Ethnic differences in immune response to TB bacterium

04 July 2013

Tuberculosis, X-ray

Image: Coloured X-ray of the chest of a male patient with pulmonary tuberculosis (TB).©  GUSTOIMAGES/SCIENCE PHOTO LIBRARY

The immune response to the bacterium that causes tuberculosis (TB) varies between patients of different ethnic origins, according to new research from the MRC's National Institute of Medical Research (NIMR; now part of the Francis Crick Institute) and Queen Mary, University of London.

The findings raise important implications for the development of tests to diagnose and monitor treatment for the disease.

TB is an infection caused by the bacterium Mycobacterium tuberculosis. It commonly affects the lungs. While the number of cases reduced in the UK due to BCG (TB) vaccination, improvements in living standards and the introduction of effective antibiotic treatment, it has been on the increase since the late 1980s. TB also remains a major global health problem, with nearly 9 million new cases and 1.4 million deaths in 2011.

Led by Adrian Martineau at NIMR and Queen Mary University of London, the researchers analysed the immune response of 128 newly-diagnosed TB patients in London who were divided by ethnicity into those of African (45), European (27), Asian (55) or mixed European/Asian (1) ancestry.

By analysing the levels of various inflammatory markers in blood samples taken before treatment, the scientists showed that immune responses of Asians and Europeans were similar to each other, but different from those of Africans. This difference was caused by ethnic variation in the patients' genetic make-up: it was not related to the strain of TB bacterium that the patients were infected with.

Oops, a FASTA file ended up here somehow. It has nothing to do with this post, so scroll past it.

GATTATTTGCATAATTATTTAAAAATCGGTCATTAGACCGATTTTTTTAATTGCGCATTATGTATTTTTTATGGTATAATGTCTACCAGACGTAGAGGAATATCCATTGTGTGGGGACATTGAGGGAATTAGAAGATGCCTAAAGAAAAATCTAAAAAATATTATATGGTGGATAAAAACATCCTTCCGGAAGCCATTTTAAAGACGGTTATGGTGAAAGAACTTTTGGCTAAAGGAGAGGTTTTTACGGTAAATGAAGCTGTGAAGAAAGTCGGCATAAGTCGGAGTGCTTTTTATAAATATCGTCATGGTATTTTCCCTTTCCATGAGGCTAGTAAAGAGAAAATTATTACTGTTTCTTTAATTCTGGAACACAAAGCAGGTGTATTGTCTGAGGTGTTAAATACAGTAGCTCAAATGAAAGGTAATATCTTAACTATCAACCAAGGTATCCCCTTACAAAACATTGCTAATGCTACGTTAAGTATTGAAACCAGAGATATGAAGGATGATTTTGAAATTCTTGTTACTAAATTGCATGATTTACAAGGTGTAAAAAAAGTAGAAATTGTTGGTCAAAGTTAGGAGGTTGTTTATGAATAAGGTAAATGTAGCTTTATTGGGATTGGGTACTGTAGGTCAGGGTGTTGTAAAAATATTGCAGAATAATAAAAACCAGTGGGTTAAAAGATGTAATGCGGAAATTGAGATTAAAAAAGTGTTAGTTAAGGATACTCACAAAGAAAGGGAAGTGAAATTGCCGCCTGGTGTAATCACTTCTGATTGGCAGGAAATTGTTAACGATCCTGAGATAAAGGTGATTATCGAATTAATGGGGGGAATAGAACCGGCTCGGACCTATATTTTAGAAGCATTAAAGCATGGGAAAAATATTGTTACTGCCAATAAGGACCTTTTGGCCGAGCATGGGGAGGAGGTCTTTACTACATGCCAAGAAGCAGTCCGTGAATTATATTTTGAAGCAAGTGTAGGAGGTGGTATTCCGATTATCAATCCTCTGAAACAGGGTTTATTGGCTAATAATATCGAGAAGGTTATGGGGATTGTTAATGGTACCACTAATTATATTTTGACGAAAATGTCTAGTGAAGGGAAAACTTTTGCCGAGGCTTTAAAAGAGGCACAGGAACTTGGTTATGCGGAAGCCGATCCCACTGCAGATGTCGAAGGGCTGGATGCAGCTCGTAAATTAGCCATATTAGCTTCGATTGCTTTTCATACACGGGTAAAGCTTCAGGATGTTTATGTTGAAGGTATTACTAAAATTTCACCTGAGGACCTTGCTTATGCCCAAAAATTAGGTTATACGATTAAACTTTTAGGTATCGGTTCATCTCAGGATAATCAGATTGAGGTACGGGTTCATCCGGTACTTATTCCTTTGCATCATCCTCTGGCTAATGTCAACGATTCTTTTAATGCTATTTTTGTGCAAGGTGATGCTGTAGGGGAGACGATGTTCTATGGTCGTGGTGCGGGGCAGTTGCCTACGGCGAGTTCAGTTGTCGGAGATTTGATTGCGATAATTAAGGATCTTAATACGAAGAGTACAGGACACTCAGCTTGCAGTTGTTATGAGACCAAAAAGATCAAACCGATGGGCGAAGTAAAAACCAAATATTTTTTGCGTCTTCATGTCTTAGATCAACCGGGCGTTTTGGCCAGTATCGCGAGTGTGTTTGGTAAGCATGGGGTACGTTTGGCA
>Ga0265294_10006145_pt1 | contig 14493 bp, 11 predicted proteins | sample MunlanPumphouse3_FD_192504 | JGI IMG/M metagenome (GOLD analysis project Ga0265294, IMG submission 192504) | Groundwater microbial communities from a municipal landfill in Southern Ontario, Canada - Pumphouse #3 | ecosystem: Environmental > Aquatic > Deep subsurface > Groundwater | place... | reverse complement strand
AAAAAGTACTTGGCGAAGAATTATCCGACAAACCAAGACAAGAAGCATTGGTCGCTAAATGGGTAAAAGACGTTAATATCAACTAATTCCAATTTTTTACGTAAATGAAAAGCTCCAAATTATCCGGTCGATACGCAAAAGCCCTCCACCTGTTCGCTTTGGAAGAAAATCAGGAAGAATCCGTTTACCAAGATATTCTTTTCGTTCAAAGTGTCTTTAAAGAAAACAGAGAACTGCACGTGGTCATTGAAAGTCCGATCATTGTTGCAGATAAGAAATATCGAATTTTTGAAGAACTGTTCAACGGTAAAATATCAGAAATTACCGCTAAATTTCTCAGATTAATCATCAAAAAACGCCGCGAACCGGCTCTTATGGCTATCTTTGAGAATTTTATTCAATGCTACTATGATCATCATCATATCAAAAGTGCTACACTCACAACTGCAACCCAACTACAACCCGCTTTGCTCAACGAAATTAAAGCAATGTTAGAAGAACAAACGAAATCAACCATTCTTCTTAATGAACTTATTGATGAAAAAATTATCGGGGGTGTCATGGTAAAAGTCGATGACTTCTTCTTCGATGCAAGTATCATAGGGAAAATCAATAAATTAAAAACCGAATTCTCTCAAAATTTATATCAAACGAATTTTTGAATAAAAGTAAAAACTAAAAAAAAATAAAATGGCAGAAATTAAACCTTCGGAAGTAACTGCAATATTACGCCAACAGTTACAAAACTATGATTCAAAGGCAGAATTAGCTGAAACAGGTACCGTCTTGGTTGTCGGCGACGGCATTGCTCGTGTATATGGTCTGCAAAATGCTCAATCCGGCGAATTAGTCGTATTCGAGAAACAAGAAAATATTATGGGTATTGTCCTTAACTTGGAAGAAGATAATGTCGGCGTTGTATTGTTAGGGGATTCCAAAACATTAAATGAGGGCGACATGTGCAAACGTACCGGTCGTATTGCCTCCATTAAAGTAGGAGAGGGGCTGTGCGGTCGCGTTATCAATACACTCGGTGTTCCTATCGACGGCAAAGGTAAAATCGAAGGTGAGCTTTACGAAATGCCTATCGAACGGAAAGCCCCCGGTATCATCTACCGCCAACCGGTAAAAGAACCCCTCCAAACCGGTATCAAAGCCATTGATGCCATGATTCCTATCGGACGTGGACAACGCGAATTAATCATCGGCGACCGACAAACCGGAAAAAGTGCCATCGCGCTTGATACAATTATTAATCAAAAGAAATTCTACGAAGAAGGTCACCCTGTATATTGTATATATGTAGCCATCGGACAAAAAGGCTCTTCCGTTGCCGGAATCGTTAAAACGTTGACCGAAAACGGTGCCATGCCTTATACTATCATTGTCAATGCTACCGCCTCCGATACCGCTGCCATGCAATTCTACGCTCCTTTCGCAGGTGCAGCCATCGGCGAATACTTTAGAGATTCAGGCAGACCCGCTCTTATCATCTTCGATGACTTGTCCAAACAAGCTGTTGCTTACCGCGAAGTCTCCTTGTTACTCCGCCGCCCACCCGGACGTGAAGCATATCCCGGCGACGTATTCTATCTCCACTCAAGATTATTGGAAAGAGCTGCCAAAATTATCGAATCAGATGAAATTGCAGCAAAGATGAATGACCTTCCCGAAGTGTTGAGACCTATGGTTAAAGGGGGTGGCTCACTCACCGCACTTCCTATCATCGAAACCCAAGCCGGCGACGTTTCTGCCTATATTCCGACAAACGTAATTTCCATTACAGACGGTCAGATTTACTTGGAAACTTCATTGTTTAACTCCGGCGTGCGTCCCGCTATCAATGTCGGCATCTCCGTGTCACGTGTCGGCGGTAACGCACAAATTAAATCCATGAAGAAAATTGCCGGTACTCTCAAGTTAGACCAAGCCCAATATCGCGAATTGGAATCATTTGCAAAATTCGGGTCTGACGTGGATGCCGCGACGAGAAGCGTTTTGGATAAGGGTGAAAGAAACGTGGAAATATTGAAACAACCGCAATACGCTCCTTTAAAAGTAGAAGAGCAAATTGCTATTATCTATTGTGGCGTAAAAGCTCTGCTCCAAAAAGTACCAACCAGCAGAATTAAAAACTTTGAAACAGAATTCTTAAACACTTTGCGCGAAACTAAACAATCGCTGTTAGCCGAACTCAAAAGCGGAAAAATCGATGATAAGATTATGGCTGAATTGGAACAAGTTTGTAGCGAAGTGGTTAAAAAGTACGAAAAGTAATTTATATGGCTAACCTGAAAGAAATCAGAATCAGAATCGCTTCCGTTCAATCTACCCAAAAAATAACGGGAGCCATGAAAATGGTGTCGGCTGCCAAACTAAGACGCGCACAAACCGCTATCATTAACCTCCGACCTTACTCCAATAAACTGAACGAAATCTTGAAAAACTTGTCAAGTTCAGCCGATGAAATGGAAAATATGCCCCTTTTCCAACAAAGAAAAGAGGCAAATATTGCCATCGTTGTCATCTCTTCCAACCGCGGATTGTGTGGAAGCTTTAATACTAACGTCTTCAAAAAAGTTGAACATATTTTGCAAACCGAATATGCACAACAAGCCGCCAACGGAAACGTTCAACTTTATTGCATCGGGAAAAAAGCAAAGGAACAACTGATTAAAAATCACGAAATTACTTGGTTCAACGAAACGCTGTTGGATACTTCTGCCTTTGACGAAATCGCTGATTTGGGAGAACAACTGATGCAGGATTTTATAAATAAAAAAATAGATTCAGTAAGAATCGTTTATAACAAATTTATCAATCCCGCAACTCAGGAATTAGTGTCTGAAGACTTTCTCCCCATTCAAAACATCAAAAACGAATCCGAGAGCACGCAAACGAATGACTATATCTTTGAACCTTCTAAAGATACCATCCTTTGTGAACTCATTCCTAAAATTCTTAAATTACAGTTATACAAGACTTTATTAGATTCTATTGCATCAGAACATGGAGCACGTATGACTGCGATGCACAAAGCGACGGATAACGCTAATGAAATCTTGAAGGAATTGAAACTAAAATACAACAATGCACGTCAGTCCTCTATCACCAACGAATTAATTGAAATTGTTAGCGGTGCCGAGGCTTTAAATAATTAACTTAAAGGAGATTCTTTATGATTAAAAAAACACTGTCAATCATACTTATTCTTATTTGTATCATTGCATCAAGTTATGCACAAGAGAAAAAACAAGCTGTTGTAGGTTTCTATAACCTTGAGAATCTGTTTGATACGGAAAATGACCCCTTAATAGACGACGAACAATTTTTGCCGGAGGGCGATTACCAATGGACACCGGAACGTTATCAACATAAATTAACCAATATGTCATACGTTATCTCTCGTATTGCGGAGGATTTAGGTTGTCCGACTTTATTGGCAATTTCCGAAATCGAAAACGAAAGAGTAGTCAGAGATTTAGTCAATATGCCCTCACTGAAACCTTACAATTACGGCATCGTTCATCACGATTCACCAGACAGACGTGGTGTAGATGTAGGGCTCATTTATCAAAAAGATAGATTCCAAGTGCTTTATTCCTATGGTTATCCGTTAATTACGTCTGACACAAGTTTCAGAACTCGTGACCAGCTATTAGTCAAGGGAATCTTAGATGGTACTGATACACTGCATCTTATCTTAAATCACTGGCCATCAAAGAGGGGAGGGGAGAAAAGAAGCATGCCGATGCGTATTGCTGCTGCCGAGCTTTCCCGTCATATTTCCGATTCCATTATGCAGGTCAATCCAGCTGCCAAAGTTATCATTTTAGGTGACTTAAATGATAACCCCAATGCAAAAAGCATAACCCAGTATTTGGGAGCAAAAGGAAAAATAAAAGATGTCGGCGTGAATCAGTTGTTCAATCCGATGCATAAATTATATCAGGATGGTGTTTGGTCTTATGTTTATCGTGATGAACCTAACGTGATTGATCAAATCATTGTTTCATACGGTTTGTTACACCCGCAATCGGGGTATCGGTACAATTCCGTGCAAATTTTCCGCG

Dr Martineau said: "The TB bacterium has co-evolved with humans following migration to Europe and Asia some 70,000 years ago, and different strains of the TB bacterium disproportionately infect particular ethnic groups. Our study has shown, for the first time, that it is ethnic differences in the patient's genetic make-up that cause most of the variation in immune responses - with little effect of the TB strain they are infected with."

Dr Anna Coussens, who measured immune responses in patient samples at the NIMR, added: "These findings have important implications, both for the development of new diagnostic tests, which increasingly rely on analysing the immune response, and also for work to identify candidate biomarkers to measure response to anti-TB treatment. In the future, diagnostic tests and biomarkers will need to be validated in different ethnic populations."

The paper, Ethnic variation in inflammatory profile in tuberculosis, is published in PLOS Pathogens.

  • Scientists at the MRC's National Institute of Medical Research have helped to show that there are ethnic differences in the immune response to the bacterium that causes tuberculosis (TB).
  • The results have implications for the development of diagnostic tests and for research into ways to measure patient responses to treatment.
  • The work was funded by the British Lung Foundation and the MRC.